The Origin of 80/20 Housing in New York City

If the real estate cowboys invading the Lower East Side in the 1980s used art to paint their economic quest in romantic hues, they also enlisted the cavalry of city government for more prosaic tasks: reclaiming the land and quelling the natives. In its housing policy, drug crackdowns, and especially in its parks strategy, the City devoted its efforts not toward providing basic services and living opportunities for existing residents but toward routing many of the locals and subsidizing opportunities for real estate development. A 1982 consultants’ report entitled An Analysis of Investment Opportunities in the East Village captured the City’s strategy precisely: “The city has now given clear signals that it is prepared to aid the return of the middle class by auctioning city-owned properties and sponsoring projects in gentrifying areas to bolster its tax base and aid the revitalization process” (Oreo Construction Services 1982).

The City’s major resource was its stock of “in rem” properties, mostly foreclosed from private landlords for nonpayment of property taxes. By the early 1980s the Department of Housing, Preservation and Development held over 200 such in rem buildings in the Lower East Side and a similar number of vacant lots. With sixteen of these properties, the Koch administration made its first significant foray into the real estate frenzy of gentrification; artists were to be the vehicle. In August 1981 HPD solicited proposals for an Artist Homeownership Program (AHOP) and the next year announced a renovation project that was to yield 120 housing units in sixteen buildings, each costing an estimated $50,000, aimed at artists earning at least $24,000. Their purpose, the Mayor proclaimed, was “to renew the strength and vitality of the community,” and five artists’ groups and two developers were selected to execute the $7 million program (Bennetts 1982).

But many in the community disagreed vigorously enough to oppose the AHOP plan. The Joint Planning Council, a coalition of more than thirty Loisaida housing and community organizations, demanded that so valuable a resource as abandoned buildings should be renovated for local consumption; city councilwoman Miriam Friedlander saw the plan as “just a front for gentrification”; “the real people who will profit from this housing are the developers who renovate it.” And indeed, the HPD Commissioner expressed the fervent hope that the project would be “a stimulus for overall neighborhood revitalization.” While supporting artists portrayed themselves as normal folks, just part of the working class, a population already largely displaced from Manhattan who deserved housing as much as anyone else, an artists’ opposition emerged — “Artists for Social Responsibility” — who opposed the use of artists to gentrify the neighborhood. HPD, the mayor and AHOP were ultimately defeated by the City Board of Estimate, which refused to provide the initial $2.4 million of public funds (Carroll 1983).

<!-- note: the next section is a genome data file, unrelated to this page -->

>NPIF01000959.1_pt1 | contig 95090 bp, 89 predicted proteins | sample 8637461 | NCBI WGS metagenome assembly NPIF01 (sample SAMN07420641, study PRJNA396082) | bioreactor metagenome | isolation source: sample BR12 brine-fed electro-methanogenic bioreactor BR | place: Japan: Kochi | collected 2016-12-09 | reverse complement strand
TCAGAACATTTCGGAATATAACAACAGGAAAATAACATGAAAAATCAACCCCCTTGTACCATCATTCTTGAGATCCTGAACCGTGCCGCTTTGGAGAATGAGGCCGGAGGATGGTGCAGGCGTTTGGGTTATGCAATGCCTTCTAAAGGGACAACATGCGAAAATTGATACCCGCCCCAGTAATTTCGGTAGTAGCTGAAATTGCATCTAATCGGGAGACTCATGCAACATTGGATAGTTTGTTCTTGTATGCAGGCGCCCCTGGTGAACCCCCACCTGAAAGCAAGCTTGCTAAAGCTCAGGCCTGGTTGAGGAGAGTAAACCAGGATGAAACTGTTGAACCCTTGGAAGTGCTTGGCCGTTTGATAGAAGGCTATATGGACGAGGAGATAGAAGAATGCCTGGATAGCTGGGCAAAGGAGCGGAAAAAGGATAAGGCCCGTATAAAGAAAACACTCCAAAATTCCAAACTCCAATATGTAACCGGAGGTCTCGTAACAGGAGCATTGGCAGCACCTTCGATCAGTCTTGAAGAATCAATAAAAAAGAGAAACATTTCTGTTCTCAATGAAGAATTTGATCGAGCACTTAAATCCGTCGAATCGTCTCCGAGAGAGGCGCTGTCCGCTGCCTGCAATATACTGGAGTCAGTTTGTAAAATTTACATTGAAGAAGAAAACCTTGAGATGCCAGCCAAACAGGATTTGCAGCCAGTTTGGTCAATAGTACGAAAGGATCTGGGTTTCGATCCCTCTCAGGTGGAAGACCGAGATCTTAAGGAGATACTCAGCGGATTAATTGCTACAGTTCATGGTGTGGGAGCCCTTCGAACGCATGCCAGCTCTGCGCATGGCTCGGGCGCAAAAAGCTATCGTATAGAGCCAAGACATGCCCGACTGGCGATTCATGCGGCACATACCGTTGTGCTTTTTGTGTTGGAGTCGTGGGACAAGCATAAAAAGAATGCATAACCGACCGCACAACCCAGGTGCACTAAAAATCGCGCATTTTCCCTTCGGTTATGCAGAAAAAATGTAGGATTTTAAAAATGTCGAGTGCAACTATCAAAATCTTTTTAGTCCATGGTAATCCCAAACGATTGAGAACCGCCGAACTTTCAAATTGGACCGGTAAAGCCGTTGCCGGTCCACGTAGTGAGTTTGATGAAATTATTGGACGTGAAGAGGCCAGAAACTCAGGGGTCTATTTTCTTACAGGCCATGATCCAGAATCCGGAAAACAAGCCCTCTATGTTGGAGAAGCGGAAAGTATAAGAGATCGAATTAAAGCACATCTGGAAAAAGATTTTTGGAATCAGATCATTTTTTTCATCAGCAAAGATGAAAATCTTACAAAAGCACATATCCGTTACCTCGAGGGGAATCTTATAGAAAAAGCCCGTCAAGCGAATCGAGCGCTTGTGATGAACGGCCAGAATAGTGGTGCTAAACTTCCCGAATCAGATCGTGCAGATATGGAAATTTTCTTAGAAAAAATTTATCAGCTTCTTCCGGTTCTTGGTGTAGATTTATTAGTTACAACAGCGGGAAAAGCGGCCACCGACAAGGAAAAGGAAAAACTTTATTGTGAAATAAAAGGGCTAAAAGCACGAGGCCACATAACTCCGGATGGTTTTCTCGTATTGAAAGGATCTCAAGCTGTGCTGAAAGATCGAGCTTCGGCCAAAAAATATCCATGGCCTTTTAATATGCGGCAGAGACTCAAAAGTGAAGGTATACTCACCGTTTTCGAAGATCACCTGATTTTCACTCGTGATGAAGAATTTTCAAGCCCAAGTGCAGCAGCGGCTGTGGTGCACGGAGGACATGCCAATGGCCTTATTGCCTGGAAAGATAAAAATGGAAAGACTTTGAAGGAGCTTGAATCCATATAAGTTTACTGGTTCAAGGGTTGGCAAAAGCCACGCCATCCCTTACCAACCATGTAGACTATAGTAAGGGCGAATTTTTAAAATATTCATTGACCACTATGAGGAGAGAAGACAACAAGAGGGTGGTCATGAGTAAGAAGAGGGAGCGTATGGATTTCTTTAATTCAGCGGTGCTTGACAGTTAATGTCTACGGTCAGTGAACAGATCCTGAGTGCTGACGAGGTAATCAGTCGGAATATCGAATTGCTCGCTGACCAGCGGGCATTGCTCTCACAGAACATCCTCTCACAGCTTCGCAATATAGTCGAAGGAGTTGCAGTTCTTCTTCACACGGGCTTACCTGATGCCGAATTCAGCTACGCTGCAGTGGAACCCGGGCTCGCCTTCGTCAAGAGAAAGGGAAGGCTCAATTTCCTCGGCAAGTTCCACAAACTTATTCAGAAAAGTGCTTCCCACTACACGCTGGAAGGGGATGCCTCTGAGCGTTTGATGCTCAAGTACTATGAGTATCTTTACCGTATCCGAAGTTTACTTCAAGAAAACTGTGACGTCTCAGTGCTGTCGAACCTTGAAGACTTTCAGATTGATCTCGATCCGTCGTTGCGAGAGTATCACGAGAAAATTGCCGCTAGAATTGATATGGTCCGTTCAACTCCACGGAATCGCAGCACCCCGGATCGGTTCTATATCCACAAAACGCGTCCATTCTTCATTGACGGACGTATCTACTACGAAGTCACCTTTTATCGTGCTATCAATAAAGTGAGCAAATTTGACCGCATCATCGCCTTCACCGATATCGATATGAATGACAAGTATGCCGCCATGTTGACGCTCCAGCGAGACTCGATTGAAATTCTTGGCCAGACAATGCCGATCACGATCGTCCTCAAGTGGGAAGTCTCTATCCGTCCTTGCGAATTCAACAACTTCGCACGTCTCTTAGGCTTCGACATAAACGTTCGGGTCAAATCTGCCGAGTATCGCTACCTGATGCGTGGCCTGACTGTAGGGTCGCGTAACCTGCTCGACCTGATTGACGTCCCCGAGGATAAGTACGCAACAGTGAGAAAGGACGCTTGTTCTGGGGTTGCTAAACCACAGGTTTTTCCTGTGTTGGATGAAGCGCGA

But AHOP was a warm-up for a larger auction program, as HPD prepared to leverage gentrification citywide using in rem properties. The Joint Planning Council decided to grab the initiative by proposing its own community-based plan, and in 1984 it proposed that all City-owned vacant lots and properties be used for low- and moderate-income housing and that the speculation responsible for eliminating existing low-income units be controlled. The City ignored the community plan and came back with a “cross-subsidy” program. HPD would sell City-owned properties to developers, either by auction or at appraised value, in return for an agreement by developers that a vaguely specified 20 percent of rehabilitated or newly built units would be reserved for tenants unable to afford market rates. Developers would receive a tax subsidy in return. Initially some community groups gave the program tentative support; others sought to adjust the ratio of market-rate to subsidized housing to 50:50, while others rejected the entire idea as a backdoor route to building minimal public housing.

But opposition mounted as the actual intent of the program became clear. In 1988 the City announced that the Lefrak Organization — a major national developer — would build on the Seward Park site where, in 1967, 1,800 poor people, mostly African-American and Latino, were displaced when their homes were urban renewed. They were promised the new apartments scheduled for the site, but twenty years later the renewal was yet to happen. The fee for the site was $1, and Lefrak would pay a further $1 per year for the ninety-nine-year lease. Under the plan, Lefrak would build 1,200 apartments, 400 of which would be market-rate condominiums, 640 would be rented at $800–$1,200 to “middle-income” households earning $25,000–$48,000, and the remaining 160 units would go as “moderate-income” units to those earning $15,000–$25,000. No apartments were actually earmarked for low-income people. Further, all rental units would revert to Lefrak as luxury co-ops on the open market after twenty years; Lefrak would get a thirtytwo-year tax abatement, and an overall City subsidy of $20 million. Lawyers representing several of the 1967 tenants filed a class action suit against the Lefrak condo. “Yupperincome housing in low income neighborhoods” is how one housing advocate described the plan, “and the purpose is creating hot new real-estate markets” (Glazer 1988; Reiss 1988). The project got as far as a “Memorandum of Understanding” with the City, but as the depression closed in, the folly of attaching any subsidized housing to market development became clear. Lefrak abandoned the project — but not before it became clear that the City had no intention of mandating Lefrak to build the 20 percent of subsidized units in the same neighborhood. The geographical mobility of the subsidized housing of course opened up the specter of gentrification again for those who had not already seen through the “double-cross subsidy” program, as it came to be known by community activists.